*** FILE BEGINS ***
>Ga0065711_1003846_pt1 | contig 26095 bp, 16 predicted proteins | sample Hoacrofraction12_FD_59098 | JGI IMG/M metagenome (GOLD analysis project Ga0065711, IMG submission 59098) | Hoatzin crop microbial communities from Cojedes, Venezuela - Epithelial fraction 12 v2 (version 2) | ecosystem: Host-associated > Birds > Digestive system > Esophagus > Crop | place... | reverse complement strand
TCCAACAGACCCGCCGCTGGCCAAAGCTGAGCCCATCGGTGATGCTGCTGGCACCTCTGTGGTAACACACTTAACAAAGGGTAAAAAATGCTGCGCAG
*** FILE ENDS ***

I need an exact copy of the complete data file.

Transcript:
>Ga0065711_1003846_pt1 | contig 26095 bp, 16 predicted proteins | sample Hoacrofraction12_FD_59098 | JGI IMG/M metagenome (GOLD analysis project Ga0065711, IMG submission 59098) | Hoatzin crop microbial communities from Cojedes, Venezuela - Epithelial fraction 12 v2 (version 2) | ecosystem: Host-associated > Birds > Digestive system > Esophagus > Crop | place... | reverse complement strand
TCCAACAGACCCGCCGCTGGCCAAAGCTGAGCCCATCGGTGATGCTGCTGGCACCTCTGTGGTAACACACTTAACAAAGGGTAAAAAATGCTGCGCAG